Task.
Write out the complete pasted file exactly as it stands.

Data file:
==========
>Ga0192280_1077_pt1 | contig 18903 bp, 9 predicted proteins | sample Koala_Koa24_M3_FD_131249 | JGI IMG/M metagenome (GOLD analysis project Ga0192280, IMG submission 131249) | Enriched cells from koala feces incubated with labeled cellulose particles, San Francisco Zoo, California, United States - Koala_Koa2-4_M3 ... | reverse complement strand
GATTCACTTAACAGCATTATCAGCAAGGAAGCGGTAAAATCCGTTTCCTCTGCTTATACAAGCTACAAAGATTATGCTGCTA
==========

>Ga0192280_1077_pt1 | contig 18903 bp, 9 predicted proteins | sample Koala_Koa24_M3_FD_131249 | JGI IMG/M metagenome (GOLD analysis project Ga0192280, IMG submission 131249) | Enriched cells from koala feces incubated with labeled cellulose particles, San Francisco Zoo, California, United States - Koala_Koa2-4_M3 ... | reverse complement strand
GATTCACTTAACAGCATTATCAGCAAGGAAGCGGTAAAATCCGTTTCCTCTGCTTATACAAGCTACAAAGATTATGCTGCTA